Welcome once again to Eerdmans All Over, a Friday roundup of all the Eerdmans-related news, reviews, interviews, and other interesting online content we can find in a given week.
New this week:
Paul’s Letter to the Romans
(Pillar New Testament Commentary)
Colin G. Kruse
The Fantastic Jungles of Henri Rousseau
Illustrated by Amanda Hall
News from Eerdmans . . .
- We welcome to Eerdmans this week Ahna Terpstra, our new Internet marketing assistant. Ahna is a recent graduate of Calvin College, where she studied communication arts and sciences. Although she will be assisting us in a variety of ways, she is especially excited for the opportunity to use her love of videography and video editing to help us expand our YouTube library of book trailers and other video content. We’re excited, too!
. . . and elsewhere.
- Christianity Today opened up to non-subscribers this week the full text of Thomas E. Bergler’s much talked about article “When Are We Going to Grow Up? The Juvenilization of American Christianity.” Since it was published, the article has been shared on Facebook more than 3,500 times and discussed on a number of blogs, including Catholicism Pure and Simple.
- Christianity Today also published three insightful responses to Bergler’s article, by David Kinnaman (“The Rise of the Digital Urban Natives“), John Ortberg (“Ponce de León on Steroids“), and David Zahl (“By Grace You Are Mature“).
- And while we’re still on the subject of The Juvenilization of American Christianity, we should point out Scot McKnight’s discussion of the book’s historical content, which he shared in a thoughtful Jesus Creed post called “Saving Civilization.”
- In non-Juvenilization-related news, Publishers Weekly reviewed Mary Newell DePalma’s Bow-Wow Wiggle-Waggle, calling it “a festive exercise in free association, alliteration, and onomatopoeia.”
- Laurence O’Donnell posted his review of Richard J. Mouw’s Abraham Kuyper: A Short and Personal Introduction to his In Thy Light blog. (This review was originally published in the Calvin Theological Journal.)
- Clifford Kvidahl reviewed Gareth Lee Cockerill’s new NICNT volume on Hebrews on his Theological Musings blog — and then announced that he would be giving away a copy of the commentary to one lucky, lucky winner.
- EBYR author Jen Bryant (A River of Words) launched a new blog, Electric Moccasin.
- Robert Cornwall reviewed John C. Knapp’s How the Church Fails Businesspeople (and what can be done about it) on his Ponderings on a Faith Journey blog.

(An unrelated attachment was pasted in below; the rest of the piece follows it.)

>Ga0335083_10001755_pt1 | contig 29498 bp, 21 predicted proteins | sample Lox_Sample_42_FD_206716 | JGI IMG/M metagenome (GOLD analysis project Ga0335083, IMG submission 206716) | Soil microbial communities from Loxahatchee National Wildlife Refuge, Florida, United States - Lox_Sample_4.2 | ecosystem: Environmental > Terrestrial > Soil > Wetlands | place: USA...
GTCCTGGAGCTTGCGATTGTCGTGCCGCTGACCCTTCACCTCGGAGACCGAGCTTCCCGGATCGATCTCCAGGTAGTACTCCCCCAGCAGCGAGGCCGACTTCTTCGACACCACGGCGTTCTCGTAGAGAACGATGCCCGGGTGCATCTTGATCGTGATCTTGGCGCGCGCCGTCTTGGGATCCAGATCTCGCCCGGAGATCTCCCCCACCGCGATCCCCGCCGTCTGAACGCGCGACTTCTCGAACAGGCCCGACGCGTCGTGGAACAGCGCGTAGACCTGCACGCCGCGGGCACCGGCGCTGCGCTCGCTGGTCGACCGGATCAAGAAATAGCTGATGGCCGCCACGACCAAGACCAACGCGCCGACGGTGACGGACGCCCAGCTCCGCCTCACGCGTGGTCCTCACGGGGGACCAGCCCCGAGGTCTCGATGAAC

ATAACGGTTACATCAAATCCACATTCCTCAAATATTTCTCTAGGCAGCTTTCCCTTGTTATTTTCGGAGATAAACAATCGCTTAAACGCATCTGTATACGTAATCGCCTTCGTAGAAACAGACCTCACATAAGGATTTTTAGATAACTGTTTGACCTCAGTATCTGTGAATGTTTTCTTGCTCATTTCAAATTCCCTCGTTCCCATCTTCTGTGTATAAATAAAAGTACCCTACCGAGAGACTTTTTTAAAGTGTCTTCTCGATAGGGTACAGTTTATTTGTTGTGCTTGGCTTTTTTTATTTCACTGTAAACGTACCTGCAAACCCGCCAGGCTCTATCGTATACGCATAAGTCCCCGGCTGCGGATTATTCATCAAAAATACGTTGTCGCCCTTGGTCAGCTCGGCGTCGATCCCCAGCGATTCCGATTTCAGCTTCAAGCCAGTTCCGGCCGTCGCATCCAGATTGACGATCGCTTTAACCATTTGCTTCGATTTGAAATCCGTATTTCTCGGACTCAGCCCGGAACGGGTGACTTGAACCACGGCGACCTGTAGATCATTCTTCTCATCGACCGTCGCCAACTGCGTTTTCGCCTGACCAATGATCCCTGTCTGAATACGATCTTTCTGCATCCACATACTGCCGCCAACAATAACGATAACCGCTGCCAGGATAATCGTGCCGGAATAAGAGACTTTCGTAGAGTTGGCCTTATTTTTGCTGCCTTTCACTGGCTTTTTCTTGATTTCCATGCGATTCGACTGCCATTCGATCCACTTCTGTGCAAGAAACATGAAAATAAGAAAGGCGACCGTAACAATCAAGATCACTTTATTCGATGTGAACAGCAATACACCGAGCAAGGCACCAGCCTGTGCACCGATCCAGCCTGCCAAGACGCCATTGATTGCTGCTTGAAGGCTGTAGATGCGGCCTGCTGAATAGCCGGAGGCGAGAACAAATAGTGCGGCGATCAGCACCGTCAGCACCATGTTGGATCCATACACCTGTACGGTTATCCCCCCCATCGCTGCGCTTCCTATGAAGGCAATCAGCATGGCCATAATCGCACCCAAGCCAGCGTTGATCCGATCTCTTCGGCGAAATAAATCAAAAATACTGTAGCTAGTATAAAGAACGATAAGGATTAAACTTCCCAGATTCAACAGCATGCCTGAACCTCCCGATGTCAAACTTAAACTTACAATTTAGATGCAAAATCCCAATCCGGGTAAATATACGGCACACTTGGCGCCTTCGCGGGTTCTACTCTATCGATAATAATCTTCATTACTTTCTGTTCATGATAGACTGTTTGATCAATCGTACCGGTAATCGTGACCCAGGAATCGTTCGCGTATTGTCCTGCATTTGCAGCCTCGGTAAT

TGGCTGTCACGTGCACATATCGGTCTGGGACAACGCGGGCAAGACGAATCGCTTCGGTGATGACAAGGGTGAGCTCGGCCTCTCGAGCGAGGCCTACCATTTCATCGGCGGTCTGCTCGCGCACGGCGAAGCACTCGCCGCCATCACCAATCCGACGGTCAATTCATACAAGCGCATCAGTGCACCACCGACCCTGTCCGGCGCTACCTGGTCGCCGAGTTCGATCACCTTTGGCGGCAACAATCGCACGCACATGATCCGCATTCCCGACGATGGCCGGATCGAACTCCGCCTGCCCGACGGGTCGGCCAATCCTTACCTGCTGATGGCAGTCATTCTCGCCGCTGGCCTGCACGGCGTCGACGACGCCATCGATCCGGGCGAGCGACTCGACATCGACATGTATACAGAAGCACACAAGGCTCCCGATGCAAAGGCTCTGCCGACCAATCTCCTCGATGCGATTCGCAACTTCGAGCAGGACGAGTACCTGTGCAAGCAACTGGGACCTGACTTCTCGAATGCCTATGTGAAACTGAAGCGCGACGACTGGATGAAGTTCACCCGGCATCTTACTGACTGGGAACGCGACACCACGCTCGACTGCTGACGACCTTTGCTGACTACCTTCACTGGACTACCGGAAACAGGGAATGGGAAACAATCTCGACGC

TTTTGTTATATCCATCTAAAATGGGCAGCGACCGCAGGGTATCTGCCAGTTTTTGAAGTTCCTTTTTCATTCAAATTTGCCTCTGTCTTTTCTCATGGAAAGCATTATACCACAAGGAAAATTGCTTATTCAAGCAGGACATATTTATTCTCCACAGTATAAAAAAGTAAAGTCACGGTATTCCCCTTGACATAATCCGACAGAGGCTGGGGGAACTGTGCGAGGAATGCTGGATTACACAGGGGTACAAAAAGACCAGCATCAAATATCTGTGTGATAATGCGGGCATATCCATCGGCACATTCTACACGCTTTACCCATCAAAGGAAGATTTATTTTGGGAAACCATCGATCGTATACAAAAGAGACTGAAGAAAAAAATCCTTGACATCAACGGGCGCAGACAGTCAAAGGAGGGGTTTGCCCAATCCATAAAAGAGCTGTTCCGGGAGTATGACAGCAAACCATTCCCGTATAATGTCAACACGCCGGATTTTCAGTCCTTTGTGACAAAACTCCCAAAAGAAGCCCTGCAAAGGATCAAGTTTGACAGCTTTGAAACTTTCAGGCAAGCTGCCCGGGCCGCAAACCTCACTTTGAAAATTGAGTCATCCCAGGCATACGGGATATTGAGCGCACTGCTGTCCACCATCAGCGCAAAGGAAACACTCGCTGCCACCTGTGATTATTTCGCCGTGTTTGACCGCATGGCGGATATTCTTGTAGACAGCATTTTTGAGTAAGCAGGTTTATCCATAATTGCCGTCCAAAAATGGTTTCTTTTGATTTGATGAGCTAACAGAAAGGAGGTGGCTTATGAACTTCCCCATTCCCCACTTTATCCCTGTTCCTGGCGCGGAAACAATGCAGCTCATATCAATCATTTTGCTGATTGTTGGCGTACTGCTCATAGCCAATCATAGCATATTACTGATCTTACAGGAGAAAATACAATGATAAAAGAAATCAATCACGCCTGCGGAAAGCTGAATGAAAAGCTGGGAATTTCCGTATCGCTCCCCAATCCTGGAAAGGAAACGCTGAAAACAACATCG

- Over on the Hearts and Minds blog, Byron Borger shared “A Dozen Great Father’s Day Recommendations.” Second on his list is David Lawther Johnson’s Learning from My Father: Lessons on Faith and Life, of which Borger says: “The book rings true on so many levels and is a treat to dip into, to ponder, enjoy, or share with others.”
- On her Work in Progress blog, first-time author Ruth Huizinga Everhart (whose forthcoming Holy Land pilgrimage memoir is scheduled for a November release) asked “What’s in a Name?” as she mused on the creative challenge of coming up with an appropriate title for her book — and for herself.
- Continuing his excellent series of posts identifying the best commentaries on various New Testament books, Phillip Long shared his “Top Five Galatians Commentaries” on the Reading Acts blog. (Spoiler alert: once again, two Eerdmans volumes earned spots on his list!)
- On his Chrisendom blog, Chris Tilling brought to our attention audio and video recordings from the recent King’s College London conference Beyond Old and New Perspectives on Paul, which engaged Douglas Campbell’s book The Deliverance of God: An Apocalyptic Rereading of Justification in Paul.
- The Emergent Village Voice featured Randy S. Woodley’s new book Shalom and the Community of Creation: An Indigenous Vision.
Have we missed any news, reviews, or other online miscellany dealing with Eerdmans or EBYR books or authors from the last week? Let us know in the comments.
Note: In the original version of this post, we incorrectly listed Paul Zahl as the author of the Christianity Today article “By Grace You Are Mature.” David Zahl is the actual author, and the post has been updated to correct our mistake.